This work comes courtesy of the spiritualist movement of the mid and late 19th century. It is at once an academic work, a work of general demonology and Satan-lore, and a social tract aimed at the fire and brimstone preaching of its era. The elaborate synthesis of its sources and its authors’ opinions make it an important work within the historical cycle of late pre-modern Christian philosophy.
For those interested in the occult, the practice of magick, and demonology in a stricter sense, this work is best seen as a refutation of some of the symbolism and meaning used by those involved in the same; if the basis is unsound the practice is unsound, and a great many practitioners continue in the delusion that brimstone-and-smoke filled hallways populated by leathery little creatures with Pluto-esque pitchforks are very much real, and that Satan is a historical notion as opposed to one adapted from paganism. I strongly suggest this work as well for anyone desiring to rid themselves of the fear or Hellfire, since it is meticulously debased here and more or less totally defeated.
It’s time for a short announcement for several important pieces of information for my readers here.
1. I have transferred the files and information for the last 20ish works I have released to kdp. Soon they will be available on kindle as ebooks. I tend to drag my heels for months at a time on such things (because I myself do not like ebooks and tablets, I want physical copies of literary works) and then do them in spurts like this. This includes works like “The Piasa”, “The Roman Index of Forbidden Books”, and “Is the Devil a Myth?” among others.
2. Soon I will add links for both paperback and ebook copies to the category lists. For a few titles there will be no ebook because kindle’s platform has slightly different terms of service from Createspace for paperback works.
3. I have obtained a dozen new works to work on; some titles on alchemy, a few psychic works, and some mesmerism and other pseudoscience.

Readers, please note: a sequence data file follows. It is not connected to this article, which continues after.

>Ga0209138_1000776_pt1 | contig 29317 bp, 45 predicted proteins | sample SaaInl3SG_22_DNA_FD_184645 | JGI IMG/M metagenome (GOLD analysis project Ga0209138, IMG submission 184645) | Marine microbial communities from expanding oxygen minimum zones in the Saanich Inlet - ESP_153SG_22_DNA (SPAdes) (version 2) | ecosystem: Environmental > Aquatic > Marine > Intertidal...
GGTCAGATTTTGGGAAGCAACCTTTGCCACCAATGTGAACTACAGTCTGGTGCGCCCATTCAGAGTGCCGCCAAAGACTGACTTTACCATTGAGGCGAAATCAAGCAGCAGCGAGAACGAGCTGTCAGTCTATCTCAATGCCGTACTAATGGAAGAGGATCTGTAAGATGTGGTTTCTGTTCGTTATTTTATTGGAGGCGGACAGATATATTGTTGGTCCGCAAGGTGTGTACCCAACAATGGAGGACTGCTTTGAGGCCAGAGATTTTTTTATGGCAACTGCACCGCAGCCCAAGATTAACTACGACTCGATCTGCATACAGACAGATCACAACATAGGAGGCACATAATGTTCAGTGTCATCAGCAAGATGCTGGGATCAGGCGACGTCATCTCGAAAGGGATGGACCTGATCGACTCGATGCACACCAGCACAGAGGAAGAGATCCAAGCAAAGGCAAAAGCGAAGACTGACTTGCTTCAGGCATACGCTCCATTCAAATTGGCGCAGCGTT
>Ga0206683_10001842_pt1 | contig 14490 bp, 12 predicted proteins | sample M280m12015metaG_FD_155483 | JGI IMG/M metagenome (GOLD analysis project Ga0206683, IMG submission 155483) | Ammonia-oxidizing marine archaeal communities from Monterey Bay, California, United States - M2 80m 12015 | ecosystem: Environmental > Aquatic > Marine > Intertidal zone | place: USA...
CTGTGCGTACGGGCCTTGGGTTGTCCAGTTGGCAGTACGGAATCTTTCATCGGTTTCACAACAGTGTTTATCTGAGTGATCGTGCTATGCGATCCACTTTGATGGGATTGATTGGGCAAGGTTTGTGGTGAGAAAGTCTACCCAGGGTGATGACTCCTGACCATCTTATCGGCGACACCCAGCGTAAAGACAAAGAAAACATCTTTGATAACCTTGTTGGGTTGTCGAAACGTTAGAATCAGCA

4. The tenth category will soon be added; “Folklore, Mythology, and Cryptozoology.” A new “Mysticism and Spirituality” category will absorb some works from other categories and replace the folk magic category.
This work is a combination of demonology and devil lore with then-modern political and social discourse. Dwelling on the titles of, powers of, and form of the Devil, Wimberley’s work also touches on temperance, the evils of illusionists and mesmerists, and the spiritualist movement.
It isn’t quite as dense and difficult to comprehend as some similar works of the era on this and other titles; a refreshing fact, since some manuscripts on demons delve into minutiae or linger on quasi-medical topics associated with possession. It should be noted that Wimberley was surely a rather zealous protestant and so the work reflects this fact.
This fine work is the culmination of a great deal of study by John Taylor in the middle of the 19th century. As with many works from the period, it both lambastes prior christian populations for their superstition while exonerating them partly on the basis that their interpretation of christian dogma was, first, misled by the authorities of their age and, second, that this was partly the fault of primordial pagan influence and the working of sorcery in late antiquity.
Its primary content is related to the burning times, both with regards to conceptions of Satan and of witches and witchcraft in general, but it also manages to provide a few older examples including the rites of the snake cults of the near east and the topic of the infamous shape-shifting Lamia. It blames King James and his “Daemonologie” and the Malleus Maleficarum for many tens of thousands of deaths.
This booklet details the opinions of the Pillar of Fire order founded by Alma White at the dawn of the 20th century, regarding the then-growing Pentecostal movement and its belief in baptism by tongues. It additionally delves fairly deep into eugenics-era demonology and the nature of both demons and the Devil, and their constant quest to destroy the christian body in what White and others believed to be a period fairly close to the end times. It speaks about the vaguely eugenics-tinged christianity of its era and proposes that those who speak in tongues regularly are possessed not by the Holy Spirit but rather by the legions of Hell.
This manuscript is a fine example of a mid 19th century spiritual historic work. Seeking to explain the origin and general history of Satan up through that point in history, it speaks of Ahriman, the disembodied and physical Satans of time, the Jewish and Christian origins of the same general principles, and the latter day, then-modern rationalist explanation of the devil as essentially a bogeyman.
Of course, more than a century has elapsed since then, and this rationalized imp subsequently became a symbol of capitalism, the leader of communism, the master of the world elite, a banker, and a humorous red skinned figure loosely twain with, of all things, Santa Claus.